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Sample lesson Plan for Using "Black Berea" Website
Oliver Keels
Using Oral Histories

Subject: Kentucky History
Grade Level: Fourth or Fifth
Time: Two
Students will employ the transcripts of interviews with former residents of Berea to explore how personal stories are used to "make history."
Connections: Too often youngsters leave elementary school thinking of history as nothing more than a body of facts about the past. And this body of facts has little to do with them. Thus, they are left with little appreciation, or even recognition, that "History is an account of human activities which is interpretive in nature( the first assertion under Academic Expectation, 2.20)." Through this activity, students should develop the ability to make personal connections to the past. Students should also be able to address Academic Expectation 2.19, assertion: "Mental maps are used to visualize where things are and how they are arranged."
Context: The stories presented in the interviews of some former Berea residents give a rich portrayal of life long ago, as well as personal perspectives on fundamental changes that took place in Kentucky and in Madison County. These stories also introduce students to aspects of Kentucky's past (the role of African Americans and the affects of segregation) given short shrift in textbooks.
Materials: Transcripts and maps from the website, "Early Black Berea."

Copy two or three of the transcripted oral interviews, and edit the dialogue as needed to ensure that the stories and information move smoothly as scripts. [Take care, however, to make certain that students understand what it means to edit, and how, what and why these particular stories have been edited. You might want to compare some unedited dialogue with the edited versions being used for this activity.] Also make enough copies of the maps provided on the website so that each two or three students have copies.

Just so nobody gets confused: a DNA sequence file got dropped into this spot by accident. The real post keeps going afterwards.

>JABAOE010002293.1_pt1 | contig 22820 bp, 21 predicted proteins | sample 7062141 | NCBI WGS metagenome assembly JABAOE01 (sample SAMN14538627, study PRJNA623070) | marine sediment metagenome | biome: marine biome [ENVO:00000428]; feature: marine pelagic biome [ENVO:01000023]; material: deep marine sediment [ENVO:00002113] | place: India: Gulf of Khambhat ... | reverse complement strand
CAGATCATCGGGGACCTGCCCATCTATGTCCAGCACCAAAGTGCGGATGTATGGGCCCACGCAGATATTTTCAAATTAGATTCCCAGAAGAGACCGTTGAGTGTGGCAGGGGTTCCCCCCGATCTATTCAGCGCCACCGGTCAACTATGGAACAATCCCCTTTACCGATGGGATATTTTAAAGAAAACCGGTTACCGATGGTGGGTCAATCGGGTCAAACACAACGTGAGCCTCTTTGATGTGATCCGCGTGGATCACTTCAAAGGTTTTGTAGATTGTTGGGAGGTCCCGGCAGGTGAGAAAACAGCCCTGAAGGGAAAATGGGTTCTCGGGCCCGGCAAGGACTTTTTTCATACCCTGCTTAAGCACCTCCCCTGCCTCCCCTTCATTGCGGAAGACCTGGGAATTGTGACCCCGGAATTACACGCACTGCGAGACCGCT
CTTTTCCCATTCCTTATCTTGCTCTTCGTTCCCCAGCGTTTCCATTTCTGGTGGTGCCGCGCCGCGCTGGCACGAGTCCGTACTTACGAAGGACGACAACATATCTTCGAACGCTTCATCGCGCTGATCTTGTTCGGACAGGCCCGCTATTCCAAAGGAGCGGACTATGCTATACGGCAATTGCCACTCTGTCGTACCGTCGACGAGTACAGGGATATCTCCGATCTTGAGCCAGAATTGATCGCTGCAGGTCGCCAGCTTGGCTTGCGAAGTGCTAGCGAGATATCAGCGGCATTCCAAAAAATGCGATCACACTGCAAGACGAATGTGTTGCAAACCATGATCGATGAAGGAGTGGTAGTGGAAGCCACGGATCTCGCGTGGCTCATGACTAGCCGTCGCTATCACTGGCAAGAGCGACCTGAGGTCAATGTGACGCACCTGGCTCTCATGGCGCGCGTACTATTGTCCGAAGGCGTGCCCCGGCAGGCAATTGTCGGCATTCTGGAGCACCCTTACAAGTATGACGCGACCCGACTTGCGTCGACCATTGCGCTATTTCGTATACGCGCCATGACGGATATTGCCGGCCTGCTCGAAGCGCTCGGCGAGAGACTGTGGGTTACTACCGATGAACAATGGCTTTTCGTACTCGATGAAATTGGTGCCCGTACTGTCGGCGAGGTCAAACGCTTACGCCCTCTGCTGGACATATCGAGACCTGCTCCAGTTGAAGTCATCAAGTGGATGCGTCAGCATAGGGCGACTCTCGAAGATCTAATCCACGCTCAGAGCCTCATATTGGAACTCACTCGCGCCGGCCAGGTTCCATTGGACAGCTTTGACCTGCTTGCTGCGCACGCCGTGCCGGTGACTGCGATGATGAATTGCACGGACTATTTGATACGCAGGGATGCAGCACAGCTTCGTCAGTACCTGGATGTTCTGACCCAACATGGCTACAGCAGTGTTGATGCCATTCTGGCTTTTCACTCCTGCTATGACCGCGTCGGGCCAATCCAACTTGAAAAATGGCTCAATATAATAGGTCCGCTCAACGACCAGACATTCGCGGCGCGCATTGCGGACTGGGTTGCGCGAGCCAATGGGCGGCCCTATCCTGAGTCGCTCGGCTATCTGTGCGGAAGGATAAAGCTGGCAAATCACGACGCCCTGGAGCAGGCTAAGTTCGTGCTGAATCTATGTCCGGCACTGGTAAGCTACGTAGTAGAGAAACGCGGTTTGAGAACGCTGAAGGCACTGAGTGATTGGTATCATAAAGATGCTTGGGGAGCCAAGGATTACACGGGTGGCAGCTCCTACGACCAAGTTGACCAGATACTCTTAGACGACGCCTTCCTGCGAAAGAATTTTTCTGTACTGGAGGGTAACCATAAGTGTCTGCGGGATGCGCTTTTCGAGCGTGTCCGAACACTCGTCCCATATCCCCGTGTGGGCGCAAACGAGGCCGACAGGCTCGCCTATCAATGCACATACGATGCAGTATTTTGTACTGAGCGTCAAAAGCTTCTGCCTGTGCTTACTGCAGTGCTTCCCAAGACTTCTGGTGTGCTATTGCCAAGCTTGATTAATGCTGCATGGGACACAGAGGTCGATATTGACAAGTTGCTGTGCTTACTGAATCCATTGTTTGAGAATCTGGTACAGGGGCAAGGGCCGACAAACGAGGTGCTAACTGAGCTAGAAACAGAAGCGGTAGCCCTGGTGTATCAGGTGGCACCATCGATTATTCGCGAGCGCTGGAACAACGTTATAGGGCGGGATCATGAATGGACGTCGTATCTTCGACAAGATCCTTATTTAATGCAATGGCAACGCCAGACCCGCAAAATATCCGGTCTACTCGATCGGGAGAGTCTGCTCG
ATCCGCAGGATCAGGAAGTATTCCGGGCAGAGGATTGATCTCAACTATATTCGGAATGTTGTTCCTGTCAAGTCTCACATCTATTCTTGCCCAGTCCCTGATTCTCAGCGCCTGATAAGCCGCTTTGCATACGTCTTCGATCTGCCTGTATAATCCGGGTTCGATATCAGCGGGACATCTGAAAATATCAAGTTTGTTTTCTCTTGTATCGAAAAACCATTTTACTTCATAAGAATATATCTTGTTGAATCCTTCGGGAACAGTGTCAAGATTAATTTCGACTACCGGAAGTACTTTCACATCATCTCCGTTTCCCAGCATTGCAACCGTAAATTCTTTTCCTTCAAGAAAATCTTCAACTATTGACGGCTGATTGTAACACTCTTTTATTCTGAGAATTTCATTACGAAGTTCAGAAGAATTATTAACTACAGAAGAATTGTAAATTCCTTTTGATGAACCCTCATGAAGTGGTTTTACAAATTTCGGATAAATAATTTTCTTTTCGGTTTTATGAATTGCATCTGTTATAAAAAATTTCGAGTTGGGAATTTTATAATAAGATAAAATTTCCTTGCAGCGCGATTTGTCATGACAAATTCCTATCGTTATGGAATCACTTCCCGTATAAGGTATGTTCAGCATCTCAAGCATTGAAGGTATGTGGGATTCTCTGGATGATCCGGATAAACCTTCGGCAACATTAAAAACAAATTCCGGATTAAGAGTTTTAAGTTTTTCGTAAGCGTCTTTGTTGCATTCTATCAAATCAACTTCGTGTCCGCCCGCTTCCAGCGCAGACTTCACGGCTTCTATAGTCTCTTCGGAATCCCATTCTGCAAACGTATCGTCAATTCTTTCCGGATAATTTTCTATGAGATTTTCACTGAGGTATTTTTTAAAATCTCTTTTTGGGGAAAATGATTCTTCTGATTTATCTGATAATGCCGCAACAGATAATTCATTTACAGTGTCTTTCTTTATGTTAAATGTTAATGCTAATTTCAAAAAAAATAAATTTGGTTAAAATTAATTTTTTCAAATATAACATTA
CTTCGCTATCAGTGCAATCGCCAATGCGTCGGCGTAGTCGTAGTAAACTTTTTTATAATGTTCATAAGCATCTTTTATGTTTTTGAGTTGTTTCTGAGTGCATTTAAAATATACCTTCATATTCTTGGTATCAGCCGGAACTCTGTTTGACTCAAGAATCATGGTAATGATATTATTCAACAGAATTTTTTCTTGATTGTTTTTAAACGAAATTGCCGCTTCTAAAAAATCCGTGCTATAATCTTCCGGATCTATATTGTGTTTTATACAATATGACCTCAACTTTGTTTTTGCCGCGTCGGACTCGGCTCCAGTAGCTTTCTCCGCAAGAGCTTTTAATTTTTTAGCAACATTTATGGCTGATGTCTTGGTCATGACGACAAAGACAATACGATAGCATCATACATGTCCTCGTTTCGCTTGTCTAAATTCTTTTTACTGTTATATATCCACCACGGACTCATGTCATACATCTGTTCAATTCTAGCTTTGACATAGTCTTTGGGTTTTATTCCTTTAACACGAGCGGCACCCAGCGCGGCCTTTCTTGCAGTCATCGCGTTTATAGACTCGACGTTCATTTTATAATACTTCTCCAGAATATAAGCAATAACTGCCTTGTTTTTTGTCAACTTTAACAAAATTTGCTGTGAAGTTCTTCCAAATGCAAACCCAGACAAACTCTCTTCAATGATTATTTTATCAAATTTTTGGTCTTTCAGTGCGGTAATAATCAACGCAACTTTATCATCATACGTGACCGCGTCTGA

Assign students roles to play as "Berea residents" being interviewed about their past, and the experiences of their families. As the "actors" present the dialogue, groups of students should be marking their map copies in order that place names are mentioned (first site,one, and so forth).

After you have had students act out the interviews, begin a discussion of the events contained in the stories. Through this open-class discussion, create an ordered set of important events-YOUR OWN CLASS TIMELINE. You can then explain to students that they have done what historians do, made interpretations of stories, deciding what was most important in telling a story about the past.


Observations of student participation and the class' ability to recognize critical events will reveal the extent of understanding of the texts involved. You should also use the maps that have been numbered by the students to assess skills in map reading. As an extension activity, you might plan your own classroom/neighborhood oral histories. Brainstorm about the kinds of questions they would need to ask and plan who they might interview.

Plan format, adapted from KTIP Lesson Plan Format

Dr. Jackie Burnside
CPO 1706
Berea, KY 40404
(859) 985-3811

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Berea College

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